I wasn’t sure if it was the look in mums eye, her hugs, or even something as simple as her making me a sandwich which only mums can do. The way dad told me everything will be OK as he smiled that smile of comfort that as a young child made me feel safe, secure and home. Was it the smell of nana’s cooking, the Sunday roast, or the freshly cut grass…I had woken up mid dream, and the awake part was the nightmare. Not because of what, who, or where I was, but because I couldn’t go back to sleep and pick up where that dream had been. The space in my head where my spirit had taken me in the night, clearly a place of refuge, yet for now it would be interrupted, it would remain a distant memory.
Our lives can be traced through the emotional tags we bind to certain events. Some fill our hearts with joy, some with sorrow, and some that make you so happy you just cry.
I remember the smell of my grandparents house, the taste of Dencorub after getting smashed in a tackle playing rugby league as a teenage boy, and the way I felt when I had my first kiss, I was so nervous. I recall what it felt like to hold my daughter and son for the first time, to say the last goodbye to my mum, and to look angrily at my Pa when he passed. Angry because I had not finished learning from him. I remember vividly, learning that my wife had lost everything for me, that gut wrenching feeling that when you realise you had broken something that was unfixable, unrepairable, yet you refuse to believe in that moment in time.
Our parents, and even more so our grand parents are living textbooks, real-life almanac’s that we have access to yet we seem to pass over because we are ‘too busy’. A friend of mine told me just the other night at dinner that time is a currency that we all have the same share in, and therefore claiming we have ‘no time’ is a fallacy.
Now a little bit older and wiser (in theory) I realise how much easier it all could have been if I just listened. Listened to my parents, my girlfriends, their parents, my teachers, my ex-wife, and most importantly my gut! What exactly does that ‘gut feeling’ constitute? Is it our spiritual side engaging us to lean left or right, or is it a set of preconceived ideals we subconsciously carry that drive us towards a destiny that we think we want? How does it all connect, how do the smells we know and love, the emotions we embrace, and the moments in time all come together to give us a spiritual compass; a gut feeling!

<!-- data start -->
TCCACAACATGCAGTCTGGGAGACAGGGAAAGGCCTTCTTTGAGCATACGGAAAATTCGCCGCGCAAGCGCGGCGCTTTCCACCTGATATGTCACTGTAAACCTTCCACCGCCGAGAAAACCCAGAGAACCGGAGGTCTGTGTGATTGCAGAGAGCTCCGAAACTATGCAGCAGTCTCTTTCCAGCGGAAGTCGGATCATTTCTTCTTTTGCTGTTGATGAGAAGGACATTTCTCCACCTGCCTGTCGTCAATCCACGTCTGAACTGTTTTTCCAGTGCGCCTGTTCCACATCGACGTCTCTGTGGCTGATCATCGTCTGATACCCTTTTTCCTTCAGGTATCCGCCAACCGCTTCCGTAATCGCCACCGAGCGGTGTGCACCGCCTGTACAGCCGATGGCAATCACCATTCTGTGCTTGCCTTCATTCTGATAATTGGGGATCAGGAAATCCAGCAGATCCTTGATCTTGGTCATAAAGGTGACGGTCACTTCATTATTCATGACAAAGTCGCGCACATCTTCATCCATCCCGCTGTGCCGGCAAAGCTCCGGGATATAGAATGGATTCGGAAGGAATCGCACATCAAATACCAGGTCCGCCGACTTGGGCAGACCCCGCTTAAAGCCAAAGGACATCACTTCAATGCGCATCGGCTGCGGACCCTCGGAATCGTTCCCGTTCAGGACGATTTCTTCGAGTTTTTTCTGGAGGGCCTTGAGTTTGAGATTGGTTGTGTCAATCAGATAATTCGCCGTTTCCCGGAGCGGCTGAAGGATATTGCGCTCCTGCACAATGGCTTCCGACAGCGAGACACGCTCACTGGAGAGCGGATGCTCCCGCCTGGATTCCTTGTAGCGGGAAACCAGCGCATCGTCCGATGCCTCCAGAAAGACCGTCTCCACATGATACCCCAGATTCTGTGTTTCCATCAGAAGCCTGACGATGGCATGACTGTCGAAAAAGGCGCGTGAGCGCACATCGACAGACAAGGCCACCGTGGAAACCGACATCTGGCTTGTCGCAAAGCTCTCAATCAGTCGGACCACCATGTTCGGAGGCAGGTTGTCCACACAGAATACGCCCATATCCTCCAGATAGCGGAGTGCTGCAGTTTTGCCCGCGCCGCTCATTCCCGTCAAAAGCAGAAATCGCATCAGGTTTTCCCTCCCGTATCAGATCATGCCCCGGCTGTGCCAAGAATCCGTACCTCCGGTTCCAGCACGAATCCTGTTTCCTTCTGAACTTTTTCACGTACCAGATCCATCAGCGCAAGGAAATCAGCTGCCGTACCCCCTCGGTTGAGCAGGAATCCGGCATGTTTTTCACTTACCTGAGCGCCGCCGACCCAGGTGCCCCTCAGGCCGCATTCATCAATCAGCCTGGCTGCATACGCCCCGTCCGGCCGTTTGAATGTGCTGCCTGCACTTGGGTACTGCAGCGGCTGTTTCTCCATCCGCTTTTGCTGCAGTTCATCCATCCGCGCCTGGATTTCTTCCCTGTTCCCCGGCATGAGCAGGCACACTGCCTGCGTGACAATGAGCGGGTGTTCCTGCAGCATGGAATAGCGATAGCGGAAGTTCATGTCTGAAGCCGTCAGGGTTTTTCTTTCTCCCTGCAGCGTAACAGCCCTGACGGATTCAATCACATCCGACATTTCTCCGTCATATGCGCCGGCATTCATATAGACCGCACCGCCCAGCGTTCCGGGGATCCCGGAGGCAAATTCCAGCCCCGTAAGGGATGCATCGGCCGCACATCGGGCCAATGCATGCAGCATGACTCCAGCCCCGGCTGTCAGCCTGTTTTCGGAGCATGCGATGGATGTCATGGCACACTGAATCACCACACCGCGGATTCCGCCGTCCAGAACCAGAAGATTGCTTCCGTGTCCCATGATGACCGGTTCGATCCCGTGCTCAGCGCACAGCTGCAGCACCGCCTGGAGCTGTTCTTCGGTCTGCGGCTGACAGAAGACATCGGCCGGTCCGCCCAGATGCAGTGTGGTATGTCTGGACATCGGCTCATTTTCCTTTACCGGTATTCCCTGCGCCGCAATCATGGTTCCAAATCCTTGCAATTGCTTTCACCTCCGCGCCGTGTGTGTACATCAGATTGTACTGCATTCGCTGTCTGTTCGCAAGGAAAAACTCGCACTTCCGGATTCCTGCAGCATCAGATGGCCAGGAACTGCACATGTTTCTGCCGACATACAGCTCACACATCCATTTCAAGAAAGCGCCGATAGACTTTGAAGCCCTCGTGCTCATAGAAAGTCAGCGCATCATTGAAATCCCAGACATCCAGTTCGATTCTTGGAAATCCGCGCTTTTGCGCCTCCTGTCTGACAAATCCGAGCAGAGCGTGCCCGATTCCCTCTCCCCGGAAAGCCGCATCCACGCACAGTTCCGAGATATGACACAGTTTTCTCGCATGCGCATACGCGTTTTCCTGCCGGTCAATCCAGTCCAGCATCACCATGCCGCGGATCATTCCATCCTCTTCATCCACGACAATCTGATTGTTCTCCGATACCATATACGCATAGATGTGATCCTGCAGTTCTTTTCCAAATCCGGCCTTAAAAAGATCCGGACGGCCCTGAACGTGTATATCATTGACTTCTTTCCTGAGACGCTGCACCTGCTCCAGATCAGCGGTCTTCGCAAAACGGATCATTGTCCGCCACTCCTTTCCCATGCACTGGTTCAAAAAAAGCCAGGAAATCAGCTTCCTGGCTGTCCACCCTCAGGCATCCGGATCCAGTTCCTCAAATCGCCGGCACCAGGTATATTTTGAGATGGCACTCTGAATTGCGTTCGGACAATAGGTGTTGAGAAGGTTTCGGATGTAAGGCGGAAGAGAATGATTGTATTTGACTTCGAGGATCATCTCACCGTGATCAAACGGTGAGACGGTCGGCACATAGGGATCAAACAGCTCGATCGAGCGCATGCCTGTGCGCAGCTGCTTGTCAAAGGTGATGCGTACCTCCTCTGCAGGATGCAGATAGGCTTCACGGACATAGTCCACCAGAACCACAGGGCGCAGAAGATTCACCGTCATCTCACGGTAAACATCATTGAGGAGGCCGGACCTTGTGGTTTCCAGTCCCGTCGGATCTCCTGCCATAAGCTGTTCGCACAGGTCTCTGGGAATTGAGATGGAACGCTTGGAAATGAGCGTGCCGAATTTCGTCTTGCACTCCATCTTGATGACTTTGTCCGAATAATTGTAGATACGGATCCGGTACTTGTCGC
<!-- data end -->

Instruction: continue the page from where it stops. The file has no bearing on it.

This last five days I have been in New Zealand working on the V8 Supercars. On Friday I took myself off to the ANZAC Day Dawn Service, it was the 99th anniversary of the year the Australian and New Zealand Army Corps landed on the beaches of Gallipoli, Turkey. This day invokes a whole swag of smells, emotions, and gut feelings. Mostly ones where I fall victim to the emotional landslide, especially when I consider the context of what conditions those ANZAC’s fought under. There isn’t a solider I know that doesn’t live a life long battle after the war fighting is done. A silent enemy, a dream that you want to wake up from…yet are too scared to force happen in case you don’t like the scenery when you open your eyes.
We all have time, some of us get to chose what they spend it on. Some of us less fortunate do not…
George Michael’s new album – Symphonica has been playing this week, along with Ben Harper, Michael Buble, Pink Floyd, and Norah Jones. What a mix! Like I said before, who cares what you listen to, if it works for you then do it. Music is one of those universal currencies, except its value it governed by you!
Try and listen to something every day, if your struggling with your emotions, direction or purpose, start by listening to yourself. Turn off all the distractions, all the flood lights, the windows, every escape route. Put yourself in front of that mirror and do not move until you love what you see…
One shot! One….
Photos by Steven Markham Photography